The way down was much kinder to us and rather easy. The trail passed through a small, somewhat forgotten shrine. The farther down the mountain we got, the taller the trees became. If you’re a Miyazaki fan, it looked like a scene straight out of Princess Mononoke. We were half expecting fairies to appear at any moment. The fresh spring rain had brought with it a plethora of bright colors and sounds in the forest. There was one moment when I stayed back to take pictures and suddenly found my self alone on the path through this enchanting forrest. The trees were second only to the redwoods in height. In my moment alone, I said the prayer I really want to say at the shrine: please, help me in my translation. That’s why I’m really here, yes? To change, to learn, to grow, to find myself. Which ever spirits are listening, that’s all I really want.

All the driving over the weekend was tiring but at the same time I love seeing all the different scenes. In Fukurota, it was all mountains and valleys. The foothills of Japan have very steep, vertical sides, making them look like the teeth of some monster that jut out of the earth. We would often round a corner to find an amazing vista with mountains and rice fields as far as the eye can see. Somedays, I am reminded how lucky I am. On the drive home from Mito, the navigation system took us through some back-country roads. They were narrow and winding but we saw some very unique things. For one, we came across a festival in the middle of nowhere. They were flying tens of carps for Kids Day (May 5th, こどもの日). Traditionally, there is one carp per family member. The larger and higher on the pole, the older and more important the family member. The festival was filled with all kinds of hand-made goods and home-made delicacies. I had milk-strawberry hand-spun ice cream. It was so delicious. We both agreed that we were super lucky to stumble upon this festival.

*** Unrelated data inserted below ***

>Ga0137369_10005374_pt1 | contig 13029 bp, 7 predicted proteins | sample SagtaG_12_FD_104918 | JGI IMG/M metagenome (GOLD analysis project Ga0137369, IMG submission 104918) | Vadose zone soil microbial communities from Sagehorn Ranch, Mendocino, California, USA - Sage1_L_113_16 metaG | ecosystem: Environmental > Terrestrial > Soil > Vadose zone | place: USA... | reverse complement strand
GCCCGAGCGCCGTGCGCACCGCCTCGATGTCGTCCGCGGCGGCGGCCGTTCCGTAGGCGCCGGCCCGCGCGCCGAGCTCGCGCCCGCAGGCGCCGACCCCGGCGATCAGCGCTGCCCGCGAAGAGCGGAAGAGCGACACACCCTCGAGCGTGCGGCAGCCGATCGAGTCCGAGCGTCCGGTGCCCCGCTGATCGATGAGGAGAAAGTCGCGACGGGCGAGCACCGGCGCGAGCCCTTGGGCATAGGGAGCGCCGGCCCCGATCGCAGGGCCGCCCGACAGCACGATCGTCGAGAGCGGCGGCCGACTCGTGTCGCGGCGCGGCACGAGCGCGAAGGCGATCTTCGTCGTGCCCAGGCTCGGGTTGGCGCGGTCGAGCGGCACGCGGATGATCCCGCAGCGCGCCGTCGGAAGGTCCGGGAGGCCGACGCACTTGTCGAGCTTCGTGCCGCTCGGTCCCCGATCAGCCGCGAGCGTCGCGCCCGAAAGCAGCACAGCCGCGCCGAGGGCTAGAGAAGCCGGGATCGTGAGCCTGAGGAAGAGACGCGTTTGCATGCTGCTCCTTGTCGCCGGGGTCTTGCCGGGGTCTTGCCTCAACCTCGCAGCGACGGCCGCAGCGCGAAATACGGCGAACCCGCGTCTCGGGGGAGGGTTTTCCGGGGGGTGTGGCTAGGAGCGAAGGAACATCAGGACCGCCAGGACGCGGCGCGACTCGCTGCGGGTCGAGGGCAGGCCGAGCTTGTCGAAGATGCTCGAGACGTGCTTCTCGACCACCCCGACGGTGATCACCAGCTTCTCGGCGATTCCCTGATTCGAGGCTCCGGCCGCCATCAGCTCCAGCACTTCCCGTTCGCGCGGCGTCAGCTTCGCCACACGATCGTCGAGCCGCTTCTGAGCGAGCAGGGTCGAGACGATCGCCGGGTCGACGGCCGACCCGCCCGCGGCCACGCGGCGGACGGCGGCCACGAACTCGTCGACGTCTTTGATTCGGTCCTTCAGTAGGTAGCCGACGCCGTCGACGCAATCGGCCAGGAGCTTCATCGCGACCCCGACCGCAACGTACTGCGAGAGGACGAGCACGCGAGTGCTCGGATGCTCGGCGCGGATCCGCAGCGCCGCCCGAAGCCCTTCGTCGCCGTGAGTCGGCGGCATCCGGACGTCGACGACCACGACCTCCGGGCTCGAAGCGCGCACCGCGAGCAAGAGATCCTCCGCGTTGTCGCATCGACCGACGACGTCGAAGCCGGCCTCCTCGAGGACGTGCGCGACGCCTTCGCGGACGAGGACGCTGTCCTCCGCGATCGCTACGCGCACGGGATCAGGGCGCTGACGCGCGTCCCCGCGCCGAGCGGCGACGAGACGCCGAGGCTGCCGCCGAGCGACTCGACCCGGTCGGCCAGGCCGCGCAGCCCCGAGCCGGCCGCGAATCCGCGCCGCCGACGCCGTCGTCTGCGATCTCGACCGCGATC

Tomorrow, bright and early, we are leaving for the coast of Ibaraki. The plan is to spend time in Chiba and in Tokyo this weekend. Everyone is really excited. It’s time for sleep-over part 2! It’s going to be a house filled with people for the weekend. I’m rather excited 🙂

Please forgive my lack of posting lately, but enjoy the pictures in the gallery and look forward to next week’s post!


7 thoughts on “Golden Week (ゴールデンウィーク)- First Half

  1. Yasuhiro Nakatani says:

    Here are some trivia. The surface area of Japan is about 147,621.09 sq. mile and that of the state of California is 155,779.22 sq. mile (by the way, 1 mile = 1.6 km or 1 km = 0.625 mile). The population of Japan in 4/2012 is reportedly about 127,650,000 and that of the USA in 4/2012 is about 313,454,000. It means that about 40.7% of total population of the US live in a country which is smaller than the state of California. Even though Japan is such a small country, there are still a lot of places where I have never visited and it’s so nice to see the pictures you posted. I think you have been living in Japan by now for over a month and a half. According to your post in the past, you were planning to spend one year in Japan. I’m wondering if you have changed your mind and decided to extend your stay in Japan. However, I don’t blame you even if you want to go back to the US after one year. I totally understand that living in a different country with a different culture is very difficult and above all you miss your family and friends.

    • Woah, I didn’t know that! Awesome facts 🙂 I haven’t decided what I want to do yet. I might stay longer, I might not. I’m rather enjoying myself at the moment! It’s a great country.

      • Yasuhiro Nakatani says:

        Yah, you may be right. Here is a quote: “The clock is running. Make the most of today. Time waits for no man. Yesterday is history. Tomorrow is a mystery. Today is a gift. That’s why it is called the present.” by Alice Morse Earle.